Clostridium difficile infection (CDI) is defined as the acute onset of diarrhea with documented toxigenic C. difficile or its toxin and no other documented cause for diarrhea [5]. The diagnosis of CDI is established through a positive laboratory stool test for C. difficile toxins or C. difficile toxin gene. Real-time PCR tests detect one or more genes specific to toxigenic strains and are highly sensitive and specific [6-10].

Mild to moderate disease is defined as either diarrhea as the only symptom, or diarrhea without additional symptoms and signs meeting the definition of severe or complicated CDI. Severe disease is associated with hypoalbuminemia (serum albumin < 3 g/dL) and either a white blood cell (WBC) count ≥ 15,000 cells/mm3 or abdominal tenderness without criteria of complicated disease. Severe complicated disease requires presence of at least one of the following: fever ≥ 38.5 °C, ileus, or significant abdominal distention, WBC ≥ 35,000 cells/mm3 or < 2,000 cells/mm3, serum lactate levels > 2.2 mmol/L, admission to intensive care unit, hypotension with or without required use of vasopressors, changes in mental status, or any evidence of end organ failure [10].

Patients with mild-to-moderate CDI should be treated with metronidazole 500 mg orally three times per day for 10 days unless they are intolerant or allergic to metronidazole or during pregnancy or breastfeeding. Patients with severe disease should be treated with vancomycin 125 mg four times daily for 10 days, and oral vancomycin (125 mg four times per day) plus intravenous metronidazole (500 mg three times a day) is the treatment of choice in patients with severe and complicated disease [10].

Glucocorticoids have inhibitory effects on a broad range of immune responses. Steroids are also among the most potent anti-inflammatory and immunosuppressive agents and can be used to reduce inflammation [11-13]. Currently, studies also focus on other therapeutic measures such as vaccination, toxin binding immunoglobulins, alternative antibiotics and altering gut flora with probiotics and fecal microbiota transplantation (FMT) [14-18].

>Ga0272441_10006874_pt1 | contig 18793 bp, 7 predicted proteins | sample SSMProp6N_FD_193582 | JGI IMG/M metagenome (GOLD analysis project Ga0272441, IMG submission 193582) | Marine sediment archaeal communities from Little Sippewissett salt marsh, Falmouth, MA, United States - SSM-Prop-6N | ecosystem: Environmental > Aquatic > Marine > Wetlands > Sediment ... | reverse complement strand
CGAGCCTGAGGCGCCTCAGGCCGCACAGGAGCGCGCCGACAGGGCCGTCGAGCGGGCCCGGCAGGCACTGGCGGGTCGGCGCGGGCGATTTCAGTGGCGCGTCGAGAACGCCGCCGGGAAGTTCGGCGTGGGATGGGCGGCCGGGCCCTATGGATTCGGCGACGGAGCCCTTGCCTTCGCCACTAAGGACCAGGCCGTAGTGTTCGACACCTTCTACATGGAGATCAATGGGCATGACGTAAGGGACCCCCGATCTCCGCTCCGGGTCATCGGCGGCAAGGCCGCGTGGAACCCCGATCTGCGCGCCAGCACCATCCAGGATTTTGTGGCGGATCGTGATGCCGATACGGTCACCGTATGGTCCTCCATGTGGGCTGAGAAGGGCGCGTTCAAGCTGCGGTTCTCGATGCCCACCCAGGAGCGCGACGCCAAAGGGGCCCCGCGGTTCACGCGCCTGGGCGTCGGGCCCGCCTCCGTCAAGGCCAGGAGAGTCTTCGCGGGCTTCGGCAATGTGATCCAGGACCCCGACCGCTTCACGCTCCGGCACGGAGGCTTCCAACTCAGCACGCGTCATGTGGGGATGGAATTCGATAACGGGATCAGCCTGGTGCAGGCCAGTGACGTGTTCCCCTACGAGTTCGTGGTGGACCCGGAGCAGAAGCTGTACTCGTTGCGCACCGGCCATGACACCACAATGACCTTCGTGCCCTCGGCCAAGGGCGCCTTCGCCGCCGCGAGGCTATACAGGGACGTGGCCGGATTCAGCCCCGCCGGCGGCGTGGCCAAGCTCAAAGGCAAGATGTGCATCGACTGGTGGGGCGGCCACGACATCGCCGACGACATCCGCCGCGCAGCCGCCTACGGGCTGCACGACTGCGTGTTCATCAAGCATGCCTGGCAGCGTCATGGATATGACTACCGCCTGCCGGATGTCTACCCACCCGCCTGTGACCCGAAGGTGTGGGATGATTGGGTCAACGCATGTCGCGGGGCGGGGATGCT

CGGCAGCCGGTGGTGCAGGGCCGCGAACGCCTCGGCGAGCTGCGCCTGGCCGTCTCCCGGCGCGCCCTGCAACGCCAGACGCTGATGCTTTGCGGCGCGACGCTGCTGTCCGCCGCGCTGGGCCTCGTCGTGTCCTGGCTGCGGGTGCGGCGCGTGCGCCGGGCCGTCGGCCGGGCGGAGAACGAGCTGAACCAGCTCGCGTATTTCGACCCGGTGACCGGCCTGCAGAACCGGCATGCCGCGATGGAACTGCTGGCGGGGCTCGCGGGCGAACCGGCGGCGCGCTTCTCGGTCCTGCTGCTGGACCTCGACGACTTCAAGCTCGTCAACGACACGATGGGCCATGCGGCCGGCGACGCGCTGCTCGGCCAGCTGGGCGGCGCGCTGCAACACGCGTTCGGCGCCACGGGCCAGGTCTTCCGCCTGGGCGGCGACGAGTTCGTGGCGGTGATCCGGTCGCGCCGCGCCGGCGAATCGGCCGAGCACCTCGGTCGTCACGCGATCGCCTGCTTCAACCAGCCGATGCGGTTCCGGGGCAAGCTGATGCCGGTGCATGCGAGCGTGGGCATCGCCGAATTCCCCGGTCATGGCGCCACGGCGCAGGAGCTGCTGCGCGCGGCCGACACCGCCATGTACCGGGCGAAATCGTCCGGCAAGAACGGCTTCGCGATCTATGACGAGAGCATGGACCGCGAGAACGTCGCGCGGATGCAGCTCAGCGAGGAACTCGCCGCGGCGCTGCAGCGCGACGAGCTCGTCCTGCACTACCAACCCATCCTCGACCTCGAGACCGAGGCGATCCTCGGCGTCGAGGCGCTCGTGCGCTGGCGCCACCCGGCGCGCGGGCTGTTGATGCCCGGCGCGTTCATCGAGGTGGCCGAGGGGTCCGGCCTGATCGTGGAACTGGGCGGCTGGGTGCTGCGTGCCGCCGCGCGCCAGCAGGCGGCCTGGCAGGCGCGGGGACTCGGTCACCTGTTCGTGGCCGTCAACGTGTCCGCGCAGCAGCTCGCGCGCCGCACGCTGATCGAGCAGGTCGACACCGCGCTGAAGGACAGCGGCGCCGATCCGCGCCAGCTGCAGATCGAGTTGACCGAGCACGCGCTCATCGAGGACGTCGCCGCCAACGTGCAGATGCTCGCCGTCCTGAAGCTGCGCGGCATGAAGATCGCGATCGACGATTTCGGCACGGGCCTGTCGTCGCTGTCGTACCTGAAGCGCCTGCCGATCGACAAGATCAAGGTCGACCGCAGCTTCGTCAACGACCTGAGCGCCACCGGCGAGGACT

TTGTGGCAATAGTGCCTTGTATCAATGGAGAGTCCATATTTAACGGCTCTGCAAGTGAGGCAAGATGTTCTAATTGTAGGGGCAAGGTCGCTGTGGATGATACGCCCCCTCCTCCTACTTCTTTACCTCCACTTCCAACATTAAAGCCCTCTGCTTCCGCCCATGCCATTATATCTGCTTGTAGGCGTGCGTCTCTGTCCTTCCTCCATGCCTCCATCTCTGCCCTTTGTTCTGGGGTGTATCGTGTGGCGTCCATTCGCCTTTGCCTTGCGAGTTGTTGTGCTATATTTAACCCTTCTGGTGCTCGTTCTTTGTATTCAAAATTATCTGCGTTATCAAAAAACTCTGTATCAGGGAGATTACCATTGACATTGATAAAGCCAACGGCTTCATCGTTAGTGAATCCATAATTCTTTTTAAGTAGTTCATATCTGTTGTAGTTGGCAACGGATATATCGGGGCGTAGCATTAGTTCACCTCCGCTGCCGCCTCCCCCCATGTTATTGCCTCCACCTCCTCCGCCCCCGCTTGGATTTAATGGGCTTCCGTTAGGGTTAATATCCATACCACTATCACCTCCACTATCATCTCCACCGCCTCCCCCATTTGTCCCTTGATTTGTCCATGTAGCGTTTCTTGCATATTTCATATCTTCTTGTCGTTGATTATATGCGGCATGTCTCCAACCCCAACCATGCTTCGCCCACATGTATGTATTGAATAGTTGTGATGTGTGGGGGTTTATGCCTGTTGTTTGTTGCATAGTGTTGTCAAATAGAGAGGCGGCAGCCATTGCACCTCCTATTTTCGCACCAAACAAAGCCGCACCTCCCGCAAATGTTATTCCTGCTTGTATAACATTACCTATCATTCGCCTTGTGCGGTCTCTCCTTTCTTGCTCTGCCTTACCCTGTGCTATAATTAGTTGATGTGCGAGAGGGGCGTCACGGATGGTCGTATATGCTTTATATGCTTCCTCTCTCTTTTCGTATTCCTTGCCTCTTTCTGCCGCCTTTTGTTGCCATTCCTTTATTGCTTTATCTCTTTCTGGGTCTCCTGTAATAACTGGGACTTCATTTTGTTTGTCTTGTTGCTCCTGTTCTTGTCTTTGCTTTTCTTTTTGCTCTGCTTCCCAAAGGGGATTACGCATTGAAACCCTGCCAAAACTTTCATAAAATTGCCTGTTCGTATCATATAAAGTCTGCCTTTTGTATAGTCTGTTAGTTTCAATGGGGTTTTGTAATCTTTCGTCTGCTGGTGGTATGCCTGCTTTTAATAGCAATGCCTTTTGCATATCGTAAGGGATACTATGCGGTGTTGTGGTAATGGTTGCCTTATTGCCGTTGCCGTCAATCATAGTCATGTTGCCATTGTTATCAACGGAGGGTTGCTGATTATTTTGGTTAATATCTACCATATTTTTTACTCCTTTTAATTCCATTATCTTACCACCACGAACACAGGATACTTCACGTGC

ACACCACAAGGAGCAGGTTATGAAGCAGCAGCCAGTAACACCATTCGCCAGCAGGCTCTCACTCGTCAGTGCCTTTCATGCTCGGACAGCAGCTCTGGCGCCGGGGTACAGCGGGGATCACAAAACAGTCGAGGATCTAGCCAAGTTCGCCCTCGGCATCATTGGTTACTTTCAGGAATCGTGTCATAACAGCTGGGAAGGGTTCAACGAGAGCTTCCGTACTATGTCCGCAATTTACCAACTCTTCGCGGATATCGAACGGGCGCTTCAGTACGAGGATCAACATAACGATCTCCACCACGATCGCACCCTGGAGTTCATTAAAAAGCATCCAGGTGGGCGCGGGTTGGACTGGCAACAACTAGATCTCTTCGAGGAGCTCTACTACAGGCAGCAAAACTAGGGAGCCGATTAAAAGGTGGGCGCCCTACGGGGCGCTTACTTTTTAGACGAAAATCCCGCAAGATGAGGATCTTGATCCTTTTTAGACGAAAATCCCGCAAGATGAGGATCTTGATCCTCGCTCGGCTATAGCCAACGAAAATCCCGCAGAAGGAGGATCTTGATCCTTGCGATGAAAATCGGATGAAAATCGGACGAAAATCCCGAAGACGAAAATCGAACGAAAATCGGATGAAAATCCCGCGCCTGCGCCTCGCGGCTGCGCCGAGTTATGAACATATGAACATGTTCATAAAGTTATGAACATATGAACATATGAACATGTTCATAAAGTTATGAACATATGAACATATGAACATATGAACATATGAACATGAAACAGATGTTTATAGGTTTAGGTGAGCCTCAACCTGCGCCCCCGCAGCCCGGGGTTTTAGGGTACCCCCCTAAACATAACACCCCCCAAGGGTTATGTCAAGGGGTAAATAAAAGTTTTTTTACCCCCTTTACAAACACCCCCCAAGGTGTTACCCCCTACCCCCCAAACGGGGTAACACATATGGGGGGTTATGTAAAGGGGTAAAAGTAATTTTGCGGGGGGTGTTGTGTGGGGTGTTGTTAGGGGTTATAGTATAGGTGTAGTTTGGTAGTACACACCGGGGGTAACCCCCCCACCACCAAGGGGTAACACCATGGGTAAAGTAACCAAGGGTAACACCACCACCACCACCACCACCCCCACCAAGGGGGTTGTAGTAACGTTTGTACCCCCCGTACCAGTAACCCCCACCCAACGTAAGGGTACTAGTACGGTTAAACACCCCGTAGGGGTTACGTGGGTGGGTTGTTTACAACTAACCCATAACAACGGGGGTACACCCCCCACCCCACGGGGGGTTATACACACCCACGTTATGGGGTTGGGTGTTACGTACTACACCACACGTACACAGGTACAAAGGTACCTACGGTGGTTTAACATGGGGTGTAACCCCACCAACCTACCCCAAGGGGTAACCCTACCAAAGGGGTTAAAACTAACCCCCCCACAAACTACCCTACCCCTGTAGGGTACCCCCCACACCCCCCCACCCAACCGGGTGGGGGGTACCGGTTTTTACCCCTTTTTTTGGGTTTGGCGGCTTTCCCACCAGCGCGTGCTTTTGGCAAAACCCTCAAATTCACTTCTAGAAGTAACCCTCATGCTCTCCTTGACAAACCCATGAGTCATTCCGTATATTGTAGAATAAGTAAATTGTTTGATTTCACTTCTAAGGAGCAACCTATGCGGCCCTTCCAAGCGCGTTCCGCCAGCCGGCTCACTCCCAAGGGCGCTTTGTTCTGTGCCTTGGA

In this study, we examined the association between the ongoing use of systemic steroids and the clinical outcome of CDI in a single-center retrospective cohort.

Materials and Methods▴Top 

Setting

This study was conducted at an urban teaching acute care healthcare facility in northeastern USA. The study was approved by the Institutional Review Board (IRB) of the facility.

Study design and subjects

We retrospectively reviewed records of all patients with a documented diagnosis of CDI at our hospital from January 1, 2011 to December 31, 2016. Electronic charts of 355 patients admitted to our center with presumptive CDI were identified. Of these, 258 patients were found to have a confirmed diagnosis of CDI based on PCR tests for toxigenic C. difficile in stool samples.

Patients were evaluated to determine age, gender, race, medications including systemic steroids use, comorbidities, disease severity, disease-related length of stay (LOS), need for surgical interventions, and disease-related mortality. Based on the documented systemic use of steroids, patients who were using steroids for different indications (57 patients for chronic obstructive pulmonary disease/asthma, three patients for rheumatologic diseases, two patients for replacement therapy and one post-transplant patient) constituted the study population, while those not on steroids were clustered as a control group. Both groups received CDI treatment based on current national guidelines and there were no management differences within the same severity class between the two groups.